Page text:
Scandium

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I struggle with this. I believe Bogle said that he thinks tilting to small (or whatever) is just market timing, but what does he know..

The data for the SCV premium looks compelling though. It does have 10-20 years of underperformance, so require an extreme degree of "stay the course". Based on that I'm not sure it makes sense for the money i need day 1 of retirement, in ~20 years. For my funeral fund maybe. Not sure I can follow Swedroe's advice and do an extra 25% to SCV, that seems like a lot of faith in this concept.

Schwab where I have taxable and roth doesn't have their own SCV fund, so for now I've just added the small cap ETF to try to increase return (and risk) some. SCHA is more a mid-small blend though. So far this year it's down 4% so living up to the volatility expectations! I do like simplicity though so sometimes contemplate just doing away with it and sticking to broad market, which does have 9% SCV..

edit: for others at Schwab there is SPRD SLYV which can be traded commission free for a small value tilt. ER is 0.25%

Advanced apologies for a semantic discussion but...

I can see calling such funds "active" but I can not see accusing  them of "market timing."  Market timing involves changing your allocation based on market conditions in order to exploit perceived inefficiencies.  These funds do no such thing.

The funds mentioned in Ferri and Swedroes articles are actually index funds, they just arent cap weighted index funds.  They are value weighted or size weighted (or both).  Such indices will always be more expensive than cap weighted indexes because the only time you have to trade a fund in a cap index is when it enters or exits the index.  If a value company becomes a growth company in  a cap weighted index the fund manager must do nothing.  If the same happens in a value index the fund manager must sell the stock.

But if you want exposure to the size premium of the value premium in your portfolio, then a smaller and valuey-er is more effective.

I'm aware, I think his point was that it is assuming you know one segment will outperform and owning that instead of the total market.

Found his quote. His response is pretty tame.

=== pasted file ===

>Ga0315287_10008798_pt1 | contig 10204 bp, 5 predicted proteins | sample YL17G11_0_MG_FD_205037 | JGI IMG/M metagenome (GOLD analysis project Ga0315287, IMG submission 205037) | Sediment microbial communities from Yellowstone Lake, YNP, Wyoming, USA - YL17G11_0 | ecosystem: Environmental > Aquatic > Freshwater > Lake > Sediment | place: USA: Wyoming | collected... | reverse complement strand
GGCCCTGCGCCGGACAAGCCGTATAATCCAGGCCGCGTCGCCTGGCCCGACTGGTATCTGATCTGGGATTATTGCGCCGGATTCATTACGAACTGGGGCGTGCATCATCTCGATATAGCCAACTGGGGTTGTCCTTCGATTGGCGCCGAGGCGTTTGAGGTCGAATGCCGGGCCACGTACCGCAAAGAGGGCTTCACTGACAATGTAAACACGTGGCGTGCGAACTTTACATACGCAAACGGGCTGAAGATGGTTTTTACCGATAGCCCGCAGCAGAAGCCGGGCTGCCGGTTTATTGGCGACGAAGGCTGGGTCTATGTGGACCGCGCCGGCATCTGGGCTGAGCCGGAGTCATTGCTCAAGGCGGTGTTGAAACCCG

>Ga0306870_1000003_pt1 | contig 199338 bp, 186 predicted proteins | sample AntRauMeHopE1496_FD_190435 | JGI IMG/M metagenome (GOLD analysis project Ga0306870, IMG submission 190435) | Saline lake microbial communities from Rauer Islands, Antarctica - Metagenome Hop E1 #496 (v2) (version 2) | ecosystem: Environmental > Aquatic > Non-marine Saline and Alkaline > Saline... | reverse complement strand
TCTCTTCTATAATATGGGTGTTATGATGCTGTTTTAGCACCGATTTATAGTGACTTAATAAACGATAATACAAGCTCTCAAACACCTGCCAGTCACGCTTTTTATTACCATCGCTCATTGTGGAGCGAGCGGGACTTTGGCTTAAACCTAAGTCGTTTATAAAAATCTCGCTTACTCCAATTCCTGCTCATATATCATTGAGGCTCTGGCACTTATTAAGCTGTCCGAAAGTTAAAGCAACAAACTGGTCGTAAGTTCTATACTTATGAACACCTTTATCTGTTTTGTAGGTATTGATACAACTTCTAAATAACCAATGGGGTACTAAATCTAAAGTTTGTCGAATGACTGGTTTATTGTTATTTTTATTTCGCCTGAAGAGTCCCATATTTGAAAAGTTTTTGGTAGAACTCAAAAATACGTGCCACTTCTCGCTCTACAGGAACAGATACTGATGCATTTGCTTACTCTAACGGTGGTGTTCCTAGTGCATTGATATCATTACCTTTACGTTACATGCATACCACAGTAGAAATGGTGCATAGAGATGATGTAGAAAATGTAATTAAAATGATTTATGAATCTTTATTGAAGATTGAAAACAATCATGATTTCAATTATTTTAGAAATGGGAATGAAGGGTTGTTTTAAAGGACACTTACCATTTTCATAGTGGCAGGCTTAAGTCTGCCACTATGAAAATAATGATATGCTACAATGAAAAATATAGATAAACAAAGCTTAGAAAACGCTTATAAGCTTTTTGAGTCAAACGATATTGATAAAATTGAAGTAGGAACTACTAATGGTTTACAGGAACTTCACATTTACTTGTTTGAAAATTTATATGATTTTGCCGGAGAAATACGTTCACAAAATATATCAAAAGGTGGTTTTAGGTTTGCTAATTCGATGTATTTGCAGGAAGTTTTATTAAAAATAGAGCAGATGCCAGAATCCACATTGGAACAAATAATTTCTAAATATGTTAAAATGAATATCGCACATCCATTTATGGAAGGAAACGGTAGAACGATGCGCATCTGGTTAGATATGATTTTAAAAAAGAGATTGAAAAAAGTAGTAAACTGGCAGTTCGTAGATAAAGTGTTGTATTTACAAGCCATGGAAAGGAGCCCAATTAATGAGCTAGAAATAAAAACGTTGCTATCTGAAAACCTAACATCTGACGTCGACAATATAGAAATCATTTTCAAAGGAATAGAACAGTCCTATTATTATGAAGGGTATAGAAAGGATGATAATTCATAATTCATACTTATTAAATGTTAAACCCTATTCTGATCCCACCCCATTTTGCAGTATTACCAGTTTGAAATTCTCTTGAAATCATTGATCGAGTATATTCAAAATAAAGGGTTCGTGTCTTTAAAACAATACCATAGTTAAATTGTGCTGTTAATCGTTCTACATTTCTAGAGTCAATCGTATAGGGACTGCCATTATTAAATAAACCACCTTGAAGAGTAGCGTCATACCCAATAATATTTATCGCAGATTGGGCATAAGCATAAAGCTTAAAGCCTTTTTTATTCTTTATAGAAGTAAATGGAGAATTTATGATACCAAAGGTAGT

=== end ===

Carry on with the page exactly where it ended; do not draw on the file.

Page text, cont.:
Quote
John Bogle on tilting:
"Impressed both by the long-term performance (and recent performance) of value stocks and small-cap stocks, some investors hold the all-market (or S&P 500) index fund as the core, and add a value index fund and a small-cap index fund as satellites. I'm skeptical that any kind of superior performance will endure forever. (Nothing does!) But if you disagree, it would not be unreasonable to hold, say, 85 percent in the core, another 10 percent in value, and another 5 percent in small cap. But doing so increases the risk that your return will fall short of the market's return, so don't push too far."
-- The Little Book Of Common Sense Investing, p.206.

Also more comments by Bogle I don't have time to read now.
http://www.vanguard.com/bogle_site/sp20020626.html

Cyrano

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I struggle with this. I believe Bogle said that he thinks tilting to small (or whatever) is just market timing, but what does he know..

The data for the SCV premium looks compelling though. It does have 10-20 years of underperformance, so require an extreme degree of "stay the course". Based on that I'm not sure it makes sense for the money i need day 1 of retirement, in ~20 years. For my funeral fund maybe. Not sure I can follow Swedroe's advice and do an extra 25% to SCV, that seems like a lot of faith in this concept.

Schwab where I have taxable and roth doesn't have their own SCV fund, so for now I've just added the small cap ETF to try to increase return (and risk) some. SCHA is more a mid-small blend though. So far this year it's down 4% so living up to the volatility expectations! I do like simplicity though so sometimes contemplate just doing away with it and sticking to broad market, which does have 9% SCV..

edit: for others at Schwab there is SPRD SLYV which can be traded commission free for a small value tilt. ER is 0.25%

Advanced apologies for a semantic discussion but...

I can see calling such funds "active" but I can not see accusing  them of "market timing."  Market timing involves changing your allocation based on market conditions in order to exploit perceived inefficiencies.  These funds do no such thing.

The funds mentioned in Ferri and Swedroes articles are actually index funds, they just arent cap weighted index funds.  They are value weighted or size weighted (or both).  Such indices will always be more expensive than cap weighted indexes because the only time you have to trade a fund in a cap index is when it enters or exits the index.  If a value company becomes a growth company in  a cap weighted index the fund manager must do nothing.  If the same happens in a value index the fund manager must sell the stock.